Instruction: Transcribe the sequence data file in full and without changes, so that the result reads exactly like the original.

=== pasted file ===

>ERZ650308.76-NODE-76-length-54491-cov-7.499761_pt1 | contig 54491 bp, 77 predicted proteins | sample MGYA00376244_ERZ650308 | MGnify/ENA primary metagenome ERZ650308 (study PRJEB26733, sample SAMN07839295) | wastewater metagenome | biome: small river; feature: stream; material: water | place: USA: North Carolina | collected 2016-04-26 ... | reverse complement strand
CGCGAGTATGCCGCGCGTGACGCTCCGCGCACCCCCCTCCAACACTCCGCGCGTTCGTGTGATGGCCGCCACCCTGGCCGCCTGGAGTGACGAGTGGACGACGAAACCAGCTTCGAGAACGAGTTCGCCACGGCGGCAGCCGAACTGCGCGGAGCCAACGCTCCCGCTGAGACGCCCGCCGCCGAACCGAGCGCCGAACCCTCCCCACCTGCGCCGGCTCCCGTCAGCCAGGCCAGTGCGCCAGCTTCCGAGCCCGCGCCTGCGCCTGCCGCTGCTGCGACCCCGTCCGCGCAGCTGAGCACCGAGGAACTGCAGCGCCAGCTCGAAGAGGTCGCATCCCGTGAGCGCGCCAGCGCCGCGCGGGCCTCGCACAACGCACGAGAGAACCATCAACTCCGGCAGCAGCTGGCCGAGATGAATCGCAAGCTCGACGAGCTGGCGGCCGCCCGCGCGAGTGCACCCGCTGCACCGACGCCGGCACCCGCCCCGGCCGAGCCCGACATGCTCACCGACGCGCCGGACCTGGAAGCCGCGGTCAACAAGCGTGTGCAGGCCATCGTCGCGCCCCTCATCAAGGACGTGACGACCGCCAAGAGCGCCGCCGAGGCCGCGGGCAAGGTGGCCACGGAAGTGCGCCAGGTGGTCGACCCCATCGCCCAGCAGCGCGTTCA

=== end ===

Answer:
>ERZ650308.76-NODE-76-length-54491-cov-7.499761_pt1 | contig 54491 bp, 77 predicted proteins | sample MGYA00376244_ERZ650308 | MGnify/ENA primary metagenome ERZ650308 (study PRJEB26733, sample SAMN07839295) | wastewater metagenome | biome: small river; feature: stream; material: water | place: USA: North Carolina | collected 2016-04-26 ... | reverse complement strand
CGCGAGTATGCCGCGCGTGACGCTCCGCGCACCCCCCTCCAACACTCCGCGCGTTCGTGTGATGGCCGCCACCCTGGCCGCCTGGAGTGACGAGTGGACGACGAAACCAGCTTCGAGAACGAGTTCGCCACGGCGGCAGCCGAACTGCGCGGAGCCAACGCTCCCGCTGAGACGCCCGCCGCCGAACCGAGCGCCGAACCCTCCCCACCTGCGCCGGCTCCCGTCAGCCAGGCCAGTGCGCCAGCTTCCGAGCCCGCGCCTGCGCCTGCCGCTGCTGCGACCCCGTCCGCGCAGCTGAGCACCGAGGAACTGCAGCGCCAGCTCGAAGAGGTCGCATCCCGTGAGCGCGCCAGCGCCGCGCGGGCCTCGCACAACGCACGAGAGAACCATCAACTCCGGCAGCAGCTGGCCGAGATGAATCGCAAGCTCGACGAGCTGGCGGCCGCCCGCGCGAGTGCACCCGCTGCACCGACGCCGGCACCCGCCCCGGCCGAGCCCGACATGCTCACCGACGCGCCGGACCTGGAAGCCGCGGTCAACAAGCGTGTGCAGGCCATCGTCGCGCCCCTCATCAAGGACGTGACGACCGCCAAGAGCGCCGCCGAGGCCGCGGGCAAGGTGGCCACGGAAGTGCGCCAGGTGGTCGACCCCATCGCCCAGCAGCGCGTTCA